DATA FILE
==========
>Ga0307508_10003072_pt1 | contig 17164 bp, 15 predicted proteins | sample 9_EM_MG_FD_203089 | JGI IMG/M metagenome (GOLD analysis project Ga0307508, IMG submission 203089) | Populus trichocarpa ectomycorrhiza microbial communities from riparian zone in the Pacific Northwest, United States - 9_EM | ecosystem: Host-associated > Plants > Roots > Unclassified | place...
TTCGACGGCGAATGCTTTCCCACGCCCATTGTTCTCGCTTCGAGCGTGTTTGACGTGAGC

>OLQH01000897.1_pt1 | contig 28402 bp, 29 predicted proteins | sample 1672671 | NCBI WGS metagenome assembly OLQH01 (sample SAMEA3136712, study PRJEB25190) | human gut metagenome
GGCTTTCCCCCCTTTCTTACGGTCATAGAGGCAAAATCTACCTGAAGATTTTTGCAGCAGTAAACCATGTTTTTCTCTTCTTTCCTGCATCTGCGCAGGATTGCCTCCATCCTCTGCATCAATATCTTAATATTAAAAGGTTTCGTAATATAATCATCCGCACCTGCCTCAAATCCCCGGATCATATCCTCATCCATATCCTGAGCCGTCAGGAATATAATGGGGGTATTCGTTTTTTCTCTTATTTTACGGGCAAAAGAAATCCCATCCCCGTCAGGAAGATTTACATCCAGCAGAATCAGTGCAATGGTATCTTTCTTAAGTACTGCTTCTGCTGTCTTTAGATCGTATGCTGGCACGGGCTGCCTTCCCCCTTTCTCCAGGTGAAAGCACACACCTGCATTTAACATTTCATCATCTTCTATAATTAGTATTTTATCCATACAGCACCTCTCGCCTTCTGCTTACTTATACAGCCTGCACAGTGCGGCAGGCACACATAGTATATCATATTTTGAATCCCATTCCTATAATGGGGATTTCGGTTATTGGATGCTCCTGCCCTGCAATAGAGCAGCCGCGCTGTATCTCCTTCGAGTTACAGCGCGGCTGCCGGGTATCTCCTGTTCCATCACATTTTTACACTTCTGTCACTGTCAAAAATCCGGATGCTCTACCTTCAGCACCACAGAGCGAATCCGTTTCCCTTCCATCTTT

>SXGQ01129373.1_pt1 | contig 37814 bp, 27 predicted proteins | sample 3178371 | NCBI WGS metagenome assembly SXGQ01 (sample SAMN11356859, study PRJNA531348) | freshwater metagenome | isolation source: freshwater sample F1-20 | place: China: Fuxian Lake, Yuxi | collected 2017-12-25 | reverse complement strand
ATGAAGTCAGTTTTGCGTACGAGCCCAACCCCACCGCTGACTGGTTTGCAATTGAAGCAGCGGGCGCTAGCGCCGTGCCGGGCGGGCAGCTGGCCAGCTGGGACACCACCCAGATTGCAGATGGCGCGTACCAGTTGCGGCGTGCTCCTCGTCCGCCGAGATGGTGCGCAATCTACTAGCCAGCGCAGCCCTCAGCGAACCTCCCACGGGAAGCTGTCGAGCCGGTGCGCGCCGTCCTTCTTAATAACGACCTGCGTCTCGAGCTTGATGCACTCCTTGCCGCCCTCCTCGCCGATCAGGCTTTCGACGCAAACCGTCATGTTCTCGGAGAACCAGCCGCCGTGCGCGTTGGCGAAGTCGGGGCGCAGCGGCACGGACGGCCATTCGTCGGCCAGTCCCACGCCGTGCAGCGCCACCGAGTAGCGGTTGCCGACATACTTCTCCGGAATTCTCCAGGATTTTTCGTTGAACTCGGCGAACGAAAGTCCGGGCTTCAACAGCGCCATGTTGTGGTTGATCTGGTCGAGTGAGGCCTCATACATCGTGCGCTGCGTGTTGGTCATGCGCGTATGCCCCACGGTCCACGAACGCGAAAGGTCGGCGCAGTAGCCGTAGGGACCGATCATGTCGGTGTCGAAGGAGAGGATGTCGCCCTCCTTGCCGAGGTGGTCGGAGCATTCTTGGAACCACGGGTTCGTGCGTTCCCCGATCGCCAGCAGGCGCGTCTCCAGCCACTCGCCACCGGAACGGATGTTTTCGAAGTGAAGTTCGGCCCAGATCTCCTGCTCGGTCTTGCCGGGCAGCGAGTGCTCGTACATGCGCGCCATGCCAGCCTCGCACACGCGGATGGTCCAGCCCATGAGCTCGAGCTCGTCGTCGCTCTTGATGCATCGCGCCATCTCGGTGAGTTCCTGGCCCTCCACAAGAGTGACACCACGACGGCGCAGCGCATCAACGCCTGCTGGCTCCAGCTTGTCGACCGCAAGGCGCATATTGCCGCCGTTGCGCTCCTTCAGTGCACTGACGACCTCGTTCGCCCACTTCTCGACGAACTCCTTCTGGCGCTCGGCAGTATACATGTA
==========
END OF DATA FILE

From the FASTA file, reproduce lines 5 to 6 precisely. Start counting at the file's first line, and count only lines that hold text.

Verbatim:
>SXGQ01129373.1_pt1 | contig 37814 bp, 27 predicted proteins | sample 3178371 | NCBI WGS metagenome assembly SXGQ01 (sample SAMN11356859, study PRJNA531348) | freshwater metagenome | isolation source: freshwater sample F1-20 | place: China: Fuxian Lake, Yuxi | collected 2017-12-25 | reverse complement strand
ATGAAGTCAGTTTTGCGTACGAGCCCAACCCCACCGCTGACTGGTTTGCAATTGAAGCAGCGGGCGCTAGCGCCGTGCCGGGCGGGCAGCTGGCCAGCTGGGACACCACCCAGATTGCAGATGGCGCGTACCAGTTGCGGCGTGCTCCTCGTCCGCCGAGATGGTGCGCAATCTACTAGCCAGCGCAGCCCTCAGCGAACCTCCCACGGGAAGCTGTCGAGCCGGTGCGCGCCGTCCTTCTTAATAACGACCTGCGTCTCGAGCTTGATGCACTCCTTGCCGCCCTCCTCGCCGATCAGGCTTTCGACGCAAACCGTCATGTTCTCGGAGAACCAGCCGCCGTGCGCGTTGGCGAAGTCGGGGCGCAGCGGCACGGACGGCCATTCGTCGGCCAGTCCCACGCCGTGCAGCGCCACCGAGTAGCGGTTGCCGACATACTTCTCCGGAATTCTCCAGGATTTTTCGTTGAACTCGGCGAACGAAAGTCCGGGCTTCAACAGCGCCATGTTGTGGTTGATCTGGTCGAGTGAGGCCTCATACATCGTGCGCTGCGTGTTGGTCATGCGCGTATGCCCCACGGTCCACGAACGCGAAAGGTCGGCGCAGTAGCCGTAGGGACCGATCATGTCGGTGTCGAAGGAGAGGATGTCGCCCTCCTTGCCGAGGTGGTCGGAGCATTCTTGGAACCACGGGTTCGTGCGTTCCCCGATCGCCAGCAGGCGCGTCTCCAGCCACTCGCCACCGGAACGGATGTTTTCGAAGTGAAGTTCGGCCCAGATCTCCTGCTCGGTCTTGCCGGGCAGCGAGTGCTCGTACATGCGCGCCATGCCAGCCTCGCACACGCGGATGGTCCAGCCCATGAGCTCGAGCTCGTCGTCGCTCTTGATGCATCGCGCCATCTCGGTGAGTTCCTGGCCCTCCACAAGAGTGACACCACGACGGCGCAGCGCATCAACGCCTGCTGGCTCCAGCTTGTCGACCGCAAGGCGCATATTGCCGCCGTTGCGCTCCTTCAGTGCACTGACGACCTCGTTCGCCCACTTCTCGACGAACTCCTTCTGGCGCTCGGCAGTATACATGTA